Kruja is a town built upon steep slopes. At its top is a castle that was ruled by Albania's medieval hero, Skanderbeg. He fought the Turkish invaders, uniting the divided Albanian clans into a successful war of resistance. Many times Skanderbeg -- or George Castriates, his real name -- drove Turkish armies from Albanian lands. Two of his more famous victories came at Kruja. A museum inside the castle tells Skanderbeg's tale in enthusiastic detail -- my guidebook calling it a "Skander-fest" for the interested. It was neat to see the amount of historic relics they had collected, including letters from European leaders responding to Skanderbeg's calls for assistance against the Turks. In one room, I read a letter from the Doge of Venice praising Castriates' fight and waffling (as only medieval Venetians could waffle) on whether they could send men or money to help).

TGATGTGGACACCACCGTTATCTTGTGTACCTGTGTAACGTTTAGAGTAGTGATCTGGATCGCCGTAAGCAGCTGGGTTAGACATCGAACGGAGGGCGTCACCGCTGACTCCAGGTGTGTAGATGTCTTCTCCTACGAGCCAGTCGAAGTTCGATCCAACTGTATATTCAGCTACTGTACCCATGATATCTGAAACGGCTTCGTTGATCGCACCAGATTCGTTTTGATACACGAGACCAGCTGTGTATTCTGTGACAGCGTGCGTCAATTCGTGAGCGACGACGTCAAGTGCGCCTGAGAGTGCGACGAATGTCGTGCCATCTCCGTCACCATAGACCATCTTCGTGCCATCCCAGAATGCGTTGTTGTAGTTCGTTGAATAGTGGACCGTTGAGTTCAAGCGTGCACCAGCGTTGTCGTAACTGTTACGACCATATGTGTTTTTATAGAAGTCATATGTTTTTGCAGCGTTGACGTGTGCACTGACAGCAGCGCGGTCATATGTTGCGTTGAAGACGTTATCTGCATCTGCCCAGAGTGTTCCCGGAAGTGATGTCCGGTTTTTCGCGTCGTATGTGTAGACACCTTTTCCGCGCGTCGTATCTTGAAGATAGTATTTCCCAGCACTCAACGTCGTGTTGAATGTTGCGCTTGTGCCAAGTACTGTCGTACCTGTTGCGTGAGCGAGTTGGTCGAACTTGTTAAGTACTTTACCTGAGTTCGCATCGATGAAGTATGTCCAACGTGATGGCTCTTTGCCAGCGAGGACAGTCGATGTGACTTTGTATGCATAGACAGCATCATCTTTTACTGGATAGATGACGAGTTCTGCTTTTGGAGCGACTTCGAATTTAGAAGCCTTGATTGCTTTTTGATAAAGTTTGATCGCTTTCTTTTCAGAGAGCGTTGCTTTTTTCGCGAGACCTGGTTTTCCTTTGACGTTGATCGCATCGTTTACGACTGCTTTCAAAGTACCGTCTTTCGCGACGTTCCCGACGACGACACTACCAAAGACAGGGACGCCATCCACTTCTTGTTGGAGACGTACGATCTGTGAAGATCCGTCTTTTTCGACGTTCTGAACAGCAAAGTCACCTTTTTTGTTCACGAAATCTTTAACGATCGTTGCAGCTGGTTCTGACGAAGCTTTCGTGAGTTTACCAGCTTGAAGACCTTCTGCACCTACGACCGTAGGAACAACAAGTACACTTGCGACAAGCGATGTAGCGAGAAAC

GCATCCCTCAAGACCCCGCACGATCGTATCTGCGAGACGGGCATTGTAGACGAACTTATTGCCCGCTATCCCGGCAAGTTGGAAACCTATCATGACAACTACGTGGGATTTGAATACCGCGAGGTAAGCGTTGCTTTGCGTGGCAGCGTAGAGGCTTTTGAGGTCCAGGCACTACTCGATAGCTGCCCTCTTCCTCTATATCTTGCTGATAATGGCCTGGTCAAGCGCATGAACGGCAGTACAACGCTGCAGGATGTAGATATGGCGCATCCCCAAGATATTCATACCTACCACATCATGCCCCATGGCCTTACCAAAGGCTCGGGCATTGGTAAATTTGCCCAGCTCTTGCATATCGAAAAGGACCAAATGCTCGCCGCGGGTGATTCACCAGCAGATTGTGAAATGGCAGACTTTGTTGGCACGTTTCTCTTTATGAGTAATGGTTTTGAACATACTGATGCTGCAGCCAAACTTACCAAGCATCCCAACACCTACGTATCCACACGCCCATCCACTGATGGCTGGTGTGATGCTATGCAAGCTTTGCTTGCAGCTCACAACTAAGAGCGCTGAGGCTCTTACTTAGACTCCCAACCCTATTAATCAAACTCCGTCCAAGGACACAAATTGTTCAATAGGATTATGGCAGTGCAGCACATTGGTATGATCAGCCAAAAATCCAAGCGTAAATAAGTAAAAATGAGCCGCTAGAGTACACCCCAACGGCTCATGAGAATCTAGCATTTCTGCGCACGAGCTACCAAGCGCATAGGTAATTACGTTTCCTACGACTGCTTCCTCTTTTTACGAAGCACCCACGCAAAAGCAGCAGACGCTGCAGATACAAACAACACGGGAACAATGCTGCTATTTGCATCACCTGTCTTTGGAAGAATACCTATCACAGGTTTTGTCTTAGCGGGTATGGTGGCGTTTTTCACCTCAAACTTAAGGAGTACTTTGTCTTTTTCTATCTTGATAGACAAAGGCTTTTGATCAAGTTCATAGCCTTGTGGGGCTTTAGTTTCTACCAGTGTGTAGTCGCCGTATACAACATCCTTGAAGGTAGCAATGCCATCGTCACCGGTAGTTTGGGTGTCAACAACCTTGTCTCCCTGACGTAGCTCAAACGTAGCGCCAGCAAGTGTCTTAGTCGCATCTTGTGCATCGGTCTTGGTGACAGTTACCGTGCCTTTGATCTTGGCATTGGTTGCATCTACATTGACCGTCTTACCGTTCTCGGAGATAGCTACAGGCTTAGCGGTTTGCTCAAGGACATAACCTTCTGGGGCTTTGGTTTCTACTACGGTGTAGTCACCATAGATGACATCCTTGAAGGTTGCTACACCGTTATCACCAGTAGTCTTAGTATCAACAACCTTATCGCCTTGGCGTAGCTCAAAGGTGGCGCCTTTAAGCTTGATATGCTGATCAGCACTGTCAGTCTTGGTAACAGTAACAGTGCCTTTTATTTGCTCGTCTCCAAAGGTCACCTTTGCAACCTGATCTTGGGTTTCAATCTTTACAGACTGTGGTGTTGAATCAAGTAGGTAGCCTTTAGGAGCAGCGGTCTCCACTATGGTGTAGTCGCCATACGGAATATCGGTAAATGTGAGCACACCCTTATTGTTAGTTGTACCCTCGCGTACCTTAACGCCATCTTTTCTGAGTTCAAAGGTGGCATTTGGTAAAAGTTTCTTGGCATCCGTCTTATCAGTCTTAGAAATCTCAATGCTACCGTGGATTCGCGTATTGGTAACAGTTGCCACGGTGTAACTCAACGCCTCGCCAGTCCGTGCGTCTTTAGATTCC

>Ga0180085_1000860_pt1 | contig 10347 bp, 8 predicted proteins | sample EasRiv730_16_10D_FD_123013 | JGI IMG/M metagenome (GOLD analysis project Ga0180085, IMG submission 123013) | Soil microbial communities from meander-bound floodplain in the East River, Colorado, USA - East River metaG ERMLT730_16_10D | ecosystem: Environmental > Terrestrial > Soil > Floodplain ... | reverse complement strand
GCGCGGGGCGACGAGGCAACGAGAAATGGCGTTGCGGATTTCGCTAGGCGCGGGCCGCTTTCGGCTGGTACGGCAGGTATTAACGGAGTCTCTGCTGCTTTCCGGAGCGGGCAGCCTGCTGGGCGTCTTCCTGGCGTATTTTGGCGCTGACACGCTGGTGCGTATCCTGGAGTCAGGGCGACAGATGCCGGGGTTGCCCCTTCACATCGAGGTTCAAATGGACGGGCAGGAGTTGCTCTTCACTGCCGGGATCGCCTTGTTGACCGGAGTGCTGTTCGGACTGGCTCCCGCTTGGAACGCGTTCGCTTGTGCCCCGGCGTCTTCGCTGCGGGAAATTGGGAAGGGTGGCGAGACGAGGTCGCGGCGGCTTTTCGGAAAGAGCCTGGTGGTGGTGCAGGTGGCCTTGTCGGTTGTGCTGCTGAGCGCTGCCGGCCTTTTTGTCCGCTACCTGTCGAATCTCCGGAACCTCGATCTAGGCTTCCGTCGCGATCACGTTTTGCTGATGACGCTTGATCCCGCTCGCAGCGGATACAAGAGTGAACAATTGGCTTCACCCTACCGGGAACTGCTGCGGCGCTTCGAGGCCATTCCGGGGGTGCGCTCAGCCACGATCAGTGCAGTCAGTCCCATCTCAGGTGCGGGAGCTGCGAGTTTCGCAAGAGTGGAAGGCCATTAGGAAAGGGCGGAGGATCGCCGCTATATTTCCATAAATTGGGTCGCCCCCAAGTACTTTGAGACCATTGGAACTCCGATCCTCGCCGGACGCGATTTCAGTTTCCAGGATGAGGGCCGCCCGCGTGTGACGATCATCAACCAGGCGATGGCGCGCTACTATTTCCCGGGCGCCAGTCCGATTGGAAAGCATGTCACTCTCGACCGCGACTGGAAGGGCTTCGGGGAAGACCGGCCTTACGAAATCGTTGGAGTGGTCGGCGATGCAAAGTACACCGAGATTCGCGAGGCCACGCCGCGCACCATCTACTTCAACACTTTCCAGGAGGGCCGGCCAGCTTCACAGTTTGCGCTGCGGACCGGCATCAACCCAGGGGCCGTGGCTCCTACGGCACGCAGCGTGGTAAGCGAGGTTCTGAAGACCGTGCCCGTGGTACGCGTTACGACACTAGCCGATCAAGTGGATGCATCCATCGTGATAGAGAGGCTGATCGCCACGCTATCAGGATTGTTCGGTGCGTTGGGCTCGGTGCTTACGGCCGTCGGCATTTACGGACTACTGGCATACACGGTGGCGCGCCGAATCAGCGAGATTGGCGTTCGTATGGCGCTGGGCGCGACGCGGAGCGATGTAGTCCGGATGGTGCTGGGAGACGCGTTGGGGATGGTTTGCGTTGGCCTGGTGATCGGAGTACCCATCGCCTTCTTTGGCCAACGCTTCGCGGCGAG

Sadly, not a lot of Kruja's castle remains -- a couple lines of walls and one forlorn, boarded up tower that looks more like an Italian belfry. However, the atmosphere on the hilltop is superb, with steep cobblestone streets and a tiny village with houses surrounded by stone walls and penned up livestock. We visited one house (still lived in) that had been converted to an Ethnographic Museum, displaying the way a wealthier Albanian family lived centuries ago. The current owners give tours and are descended from the local chieftain. And finally, we visited a small Islamic shrine belonging to the obscure Bektashi sect. The old caretaker gave us a tour, and even showed us his family's living quarters built into one of the castle wall's outer towers. He led us atop the circular stone platform to take his in his majestic view of surrounding villages and valleys.